The Fey of the Kinslayer Wars were similar to their descendants in this: they were divided into houses. The Kinslayer War was one of extermination between houses throughout Anwyll and beyond to the Westron Islands and the far reaches of Mahdi. The Fey, both men and women, fought, and even children took to the field, for women and children who hid in their weakness and did not fight were shown no mercy by their enemies. So great was the lust for blood among the Fey that they turned away even from Jakoba, honoring only the Brothers in their desire for glory and death. A few Houses, however, did not turn from Jakoba. Instead, they turned towards her and pledged themselves to her, if only she would save them from death, dishonor and annihilation. This was the Dark Passage of the Fey during which they learned their own mortality and the perils of their pride.

Jakoba took the few who were true to her, who pledged themselves to her without bargaining over the price of their devotion, and took them to her heart. She saved them, but salvation had a cost, a cost some think was too great for those who paid it and those who did not. Jakoba took them into the darkness of Mahdi’s heart, where Belier’s Company served the Mountain King, and from her brother gained liberty for her Chosen, that they could live safely in the depths, tied to the fate of Belier’s folk, though apart from them. It was a dread argain, for in the depths they were separated from the Veil and lost the ability to step through it into Jakoba’s world, and now, so long separated from the Veil and the rhythms of its passages, they cannot pass, even those that live in the light.

Jakoba marked her chosen that all the gods would know them, and know of her affection for them above all others, and so that Belier’s Company would not mistake them for their above-ground kin, unwelcome in the heart of Mahdi, although privileged on its surface. She remade the Chosen in her image, black of skin, quick and slender, with hair like moonlight and eyes red with wrath and the blood of their slain. These are the Kindred, meaning those born Jakoba’s Chosen, her Houses in the depths of Mahdi, and her Chosen in the light.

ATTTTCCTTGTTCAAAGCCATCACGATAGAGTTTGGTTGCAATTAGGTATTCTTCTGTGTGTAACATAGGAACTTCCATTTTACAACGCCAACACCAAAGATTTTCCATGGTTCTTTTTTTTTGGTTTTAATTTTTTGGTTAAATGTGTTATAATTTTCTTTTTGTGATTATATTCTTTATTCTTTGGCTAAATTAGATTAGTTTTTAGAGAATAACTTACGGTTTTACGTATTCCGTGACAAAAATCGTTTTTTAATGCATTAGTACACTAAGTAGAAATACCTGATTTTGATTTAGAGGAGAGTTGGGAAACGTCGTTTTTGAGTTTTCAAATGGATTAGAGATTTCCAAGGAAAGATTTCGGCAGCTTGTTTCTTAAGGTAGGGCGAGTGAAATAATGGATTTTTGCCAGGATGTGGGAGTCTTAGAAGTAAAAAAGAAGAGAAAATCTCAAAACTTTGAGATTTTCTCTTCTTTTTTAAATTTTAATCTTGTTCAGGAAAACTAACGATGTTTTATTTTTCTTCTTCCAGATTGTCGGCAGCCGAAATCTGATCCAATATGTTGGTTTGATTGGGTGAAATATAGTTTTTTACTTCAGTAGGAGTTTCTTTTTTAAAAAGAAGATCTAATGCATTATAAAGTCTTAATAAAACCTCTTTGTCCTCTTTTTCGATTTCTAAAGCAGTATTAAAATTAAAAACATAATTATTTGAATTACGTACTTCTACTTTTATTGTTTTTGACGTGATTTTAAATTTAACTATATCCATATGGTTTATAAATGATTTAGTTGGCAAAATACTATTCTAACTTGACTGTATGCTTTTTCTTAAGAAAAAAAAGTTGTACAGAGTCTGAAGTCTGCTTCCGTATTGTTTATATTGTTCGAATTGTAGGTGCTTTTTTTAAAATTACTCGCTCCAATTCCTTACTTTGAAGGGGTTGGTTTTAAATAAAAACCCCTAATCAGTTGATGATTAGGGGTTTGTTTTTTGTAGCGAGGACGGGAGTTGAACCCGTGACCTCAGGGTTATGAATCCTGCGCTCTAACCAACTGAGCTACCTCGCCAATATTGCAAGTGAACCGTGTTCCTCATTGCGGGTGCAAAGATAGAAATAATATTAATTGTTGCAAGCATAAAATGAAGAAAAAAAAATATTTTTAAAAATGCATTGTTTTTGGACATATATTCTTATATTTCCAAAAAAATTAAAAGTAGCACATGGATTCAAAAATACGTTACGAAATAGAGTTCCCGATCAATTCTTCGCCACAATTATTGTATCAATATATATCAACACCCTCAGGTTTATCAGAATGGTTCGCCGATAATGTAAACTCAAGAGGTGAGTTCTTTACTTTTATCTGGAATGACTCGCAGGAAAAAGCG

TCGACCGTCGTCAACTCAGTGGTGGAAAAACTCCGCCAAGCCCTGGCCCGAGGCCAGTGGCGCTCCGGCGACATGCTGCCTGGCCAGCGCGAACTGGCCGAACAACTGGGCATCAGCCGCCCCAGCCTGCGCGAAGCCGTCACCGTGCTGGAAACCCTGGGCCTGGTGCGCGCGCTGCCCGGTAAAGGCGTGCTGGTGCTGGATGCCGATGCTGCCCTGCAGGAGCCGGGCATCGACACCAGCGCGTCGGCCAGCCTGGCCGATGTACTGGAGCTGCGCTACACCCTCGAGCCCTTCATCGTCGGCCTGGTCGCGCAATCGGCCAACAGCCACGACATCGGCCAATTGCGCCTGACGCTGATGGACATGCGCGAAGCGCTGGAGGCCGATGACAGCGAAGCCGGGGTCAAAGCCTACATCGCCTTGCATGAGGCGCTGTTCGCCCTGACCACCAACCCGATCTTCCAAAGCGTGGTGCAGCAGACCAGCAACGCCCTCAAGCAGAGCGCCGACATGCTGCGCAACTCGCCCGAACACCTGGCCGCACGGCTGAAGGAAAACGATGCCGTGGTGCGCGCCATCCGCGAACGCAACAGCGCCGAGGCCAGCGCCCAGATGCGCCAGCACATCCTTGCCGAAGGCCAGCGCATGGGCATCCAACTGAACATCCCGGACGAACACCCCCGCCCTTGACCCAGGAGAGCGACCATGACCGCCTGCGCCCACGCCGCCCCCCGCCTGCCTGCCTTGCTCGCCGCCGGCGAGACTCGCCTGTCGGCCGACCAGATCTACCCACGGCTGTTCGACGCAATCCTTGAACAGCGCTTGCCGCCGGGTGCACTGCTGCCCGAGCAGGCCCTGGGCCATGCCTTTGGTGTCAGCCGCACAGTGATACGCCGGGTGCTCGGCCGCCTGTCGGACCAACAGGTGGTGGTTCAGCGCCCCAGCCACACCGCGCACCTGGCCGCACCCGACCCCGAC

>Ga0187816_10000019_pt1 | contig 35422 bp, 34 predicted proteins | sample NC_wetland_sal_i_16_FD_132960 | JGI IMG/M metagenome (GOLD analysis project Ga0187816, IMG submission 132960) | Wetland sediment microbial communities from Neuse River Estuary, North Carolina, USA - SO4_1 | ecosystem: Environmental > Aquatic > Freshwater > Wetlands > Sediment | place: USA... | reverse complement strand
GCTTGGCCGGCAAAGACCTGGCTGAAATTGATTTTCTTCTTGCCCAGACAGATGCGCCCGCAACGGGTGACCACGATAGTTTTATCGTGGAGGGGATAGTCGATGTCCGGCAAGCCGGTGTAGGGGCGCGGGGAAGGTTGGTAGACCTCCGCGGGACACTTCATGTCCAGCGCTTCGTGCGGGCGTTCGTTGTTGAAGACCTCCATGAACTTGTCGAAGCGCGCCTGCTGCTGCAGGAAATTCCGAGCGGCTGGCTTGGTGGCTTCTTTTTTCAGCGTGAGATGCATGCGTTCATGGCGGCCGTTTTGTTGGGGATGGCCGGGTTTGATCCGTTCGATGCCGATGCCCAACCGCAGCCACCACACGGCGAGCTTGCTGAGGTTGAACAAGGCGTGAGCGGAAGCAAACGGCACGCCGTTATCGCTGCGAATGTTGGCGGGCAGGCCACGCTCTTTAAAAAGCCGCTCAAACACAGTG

The descendants of the Fey are strong in magic yet, but they are not strong as their ancestors were before the Choosing and the separation of the Chosen from the other Houses of the Fey. Jakoba has not removed all her gifts from them, but she has diminished their power and does not trust them, nor love them, as she once did. On the surface, the Houses of the Fey were shattered, and they, though to a lesser extent, grew different from one another as the Kindred were made different from all. The Kinslayer War was a lesson for Jakoba, too, and perhaps she has learned the perils of pride as well as her people. Although it is possible she has learned the lesson as poorly as they, having learned, after all, only to know the trouble pride brings after it has fallen.


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    • Ed Michaels profile image

      Ed Michaels 5 years ago from Texas, USA

      Thanks for the compliments, and I just sent part three up a minute ago, so I don't know if it can be read yet, but it does exist. The wife, son, and I had a great Christmas and are all hoping for the best for our loved ones and distant friends, like you, this year.

    • phdast7 profile image

      Theresa Ast 5 years ago from Atlanta, Georgia

      I find what you have written (with all its mythological, historical, cultural, and metaphysical/spiritual parallels incredibly compelling. Forget the game, just write the book! I am kidding of course. :) Are you working on part Three? Hope you had a Merry Christmas and have a Blessed new Year. ~~Theresa